Population structure and insecticide response of Gammarus spp. in agricultural and upstream forested sites of small streams
Environmental Sciences Europe volume 35, Article number: 41 (2023)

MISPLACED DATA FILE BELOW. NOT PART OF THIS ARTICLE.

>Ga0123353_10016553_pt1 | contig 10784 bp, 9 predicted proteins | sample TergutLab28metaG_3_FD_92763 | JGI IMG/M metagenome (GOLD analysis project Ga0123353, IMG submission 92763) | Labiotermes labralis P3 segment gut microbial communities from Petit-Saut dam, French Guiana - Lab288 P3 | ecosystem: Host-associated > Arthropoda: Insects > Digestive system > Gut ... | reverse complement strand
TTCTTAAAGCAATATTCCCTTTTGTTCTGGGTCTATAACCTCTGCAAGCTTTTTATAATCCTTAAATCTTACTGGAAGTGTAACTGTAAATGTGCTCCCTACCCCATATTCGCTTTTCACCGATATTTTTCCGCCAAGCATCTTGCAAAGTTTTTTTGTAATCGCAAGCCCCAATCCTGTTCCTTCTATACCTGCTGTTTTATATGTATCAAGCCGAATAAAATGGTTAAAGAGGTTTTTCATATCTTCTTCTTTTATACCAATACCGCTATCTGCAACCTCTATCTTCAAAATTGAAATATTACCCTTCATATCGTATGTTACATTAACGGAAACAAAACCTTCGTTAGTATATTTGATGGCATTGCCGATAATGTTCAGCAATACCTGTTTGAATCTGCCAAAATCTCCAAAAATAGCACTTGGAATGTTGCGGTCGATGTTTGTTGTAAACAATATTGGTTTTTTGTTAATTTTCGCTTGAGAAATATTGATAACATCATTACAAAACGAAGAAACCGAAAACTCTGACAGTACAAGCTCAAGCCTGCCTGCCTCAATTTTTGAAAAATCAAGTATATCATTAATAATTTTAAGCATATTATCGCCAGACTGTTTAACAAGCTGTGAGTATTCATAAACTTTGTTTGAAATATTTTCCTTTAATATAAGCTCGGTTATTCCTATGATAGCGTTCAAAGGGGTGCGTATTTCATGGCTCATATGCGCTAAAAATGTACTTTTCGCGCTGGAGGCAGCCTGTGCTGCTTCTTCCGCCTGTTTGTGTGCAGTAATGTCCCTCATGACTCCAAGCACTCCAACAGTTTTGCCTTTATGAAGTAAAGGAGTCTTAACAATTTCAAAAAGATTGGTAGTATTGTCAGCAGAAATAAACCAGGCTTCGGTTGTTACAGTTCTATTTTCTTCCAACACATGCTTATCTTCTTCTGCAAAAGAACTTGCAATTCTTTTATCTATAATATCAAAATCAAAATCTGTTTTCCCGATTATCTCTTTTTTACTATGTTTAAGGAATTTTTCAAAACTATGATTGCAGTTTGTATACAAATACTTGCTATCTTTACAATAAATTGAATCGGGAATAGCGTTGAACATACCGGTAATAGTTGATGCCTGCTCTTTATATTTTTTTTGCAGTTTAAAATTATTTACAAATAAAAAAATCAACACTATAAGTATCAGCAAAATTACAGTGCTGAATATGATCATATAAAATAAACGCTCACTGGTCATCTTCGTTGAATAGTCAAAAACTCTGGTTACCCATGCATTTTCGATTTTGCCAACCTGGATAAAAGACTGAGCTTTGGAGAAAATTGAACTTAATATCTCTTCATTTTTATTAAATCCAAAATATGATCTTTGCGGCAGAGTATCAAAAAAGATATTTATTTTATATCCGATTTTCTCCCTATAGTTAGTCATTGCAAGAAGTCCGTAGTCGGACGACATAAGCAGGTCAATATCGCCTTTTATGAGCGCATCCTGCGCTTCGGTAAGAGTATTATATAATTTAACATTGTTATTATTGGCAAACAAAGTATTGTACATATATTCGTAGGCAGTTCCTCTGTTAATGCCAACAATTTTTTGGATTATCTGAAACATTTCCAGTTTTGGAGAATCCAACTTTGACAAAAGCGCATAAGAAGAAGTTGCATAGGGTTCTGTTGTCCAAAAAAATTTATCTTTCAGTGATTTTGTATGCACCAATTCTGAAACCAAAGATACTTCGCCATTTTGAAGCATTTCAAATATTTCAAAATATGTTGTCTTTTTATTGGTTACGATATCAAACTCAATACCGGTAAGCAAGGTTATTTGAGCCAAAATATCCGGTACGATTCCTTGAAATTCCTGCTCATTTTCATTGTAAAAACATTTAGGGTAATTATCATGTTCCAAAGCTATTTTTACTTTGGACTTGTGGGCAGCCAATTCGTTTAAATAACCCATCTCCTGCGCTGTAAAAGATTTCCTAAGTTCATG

Exposure to pesticides may cause adaptation not only in agricultural pests and pathogens, but also in non-target organisms. Previous studies mainly searched for adaptations in non-target organisms in pesticide-polluted sites. However, organisms may propagate heritable pesticide effects, such as increased tolerance, to non-exposed populations through gene flow. We examined the pesticide tolerance—as one of the pre-assumptions of local adaptation—of the freshwater crustacean Gammarus spp. (at genus level reflecting the gammarid community). The pesticide tolerance was quantified in acute toxicity tests using the insecticide imidacloprid. Gammarids were sampled at pesticide-polluted agricultural sites (termed agriculture), least impacted upstream sites (termed refuge) and transitional sites (termed edge) in six small streams of south-west Germany. Furthermore, we examined the population genetic structure of Gammarus fossarum and the energy reserves (here lipid content) of G. fossarum as well as of Gammarus spp. at the three site types (i.e. agriculture, edge and refuge). We found significantly lower imidacloprid tolerance of Gammarus spp. from agricultural sites compared to edge and refuge sites, potentially due to higher environmental stress at agricultural sites, as indicated by a slightly lower lipid content per mg gammarid tissue. We found no differences in pesticide tolerance between edge and refuge populations, indicating no propagation of pesticide effects to edges. The genetic structure among G. fossarum populations showed significant differentiation between streams, but not within a stream across the site types. We suggest that high gene flow within each stream hindered population differentiation and resulted in similar (pre)adaptations to local stress levels between site types, although they exhibited different pesticide pollution. Further studies on target genes (e.g., conferring pesticide tolerance), population structure and fitness of different phenotypes in particular among non-target organisms are required for adjacent pristine ecosystems to detect potential propagations of pesticide effects.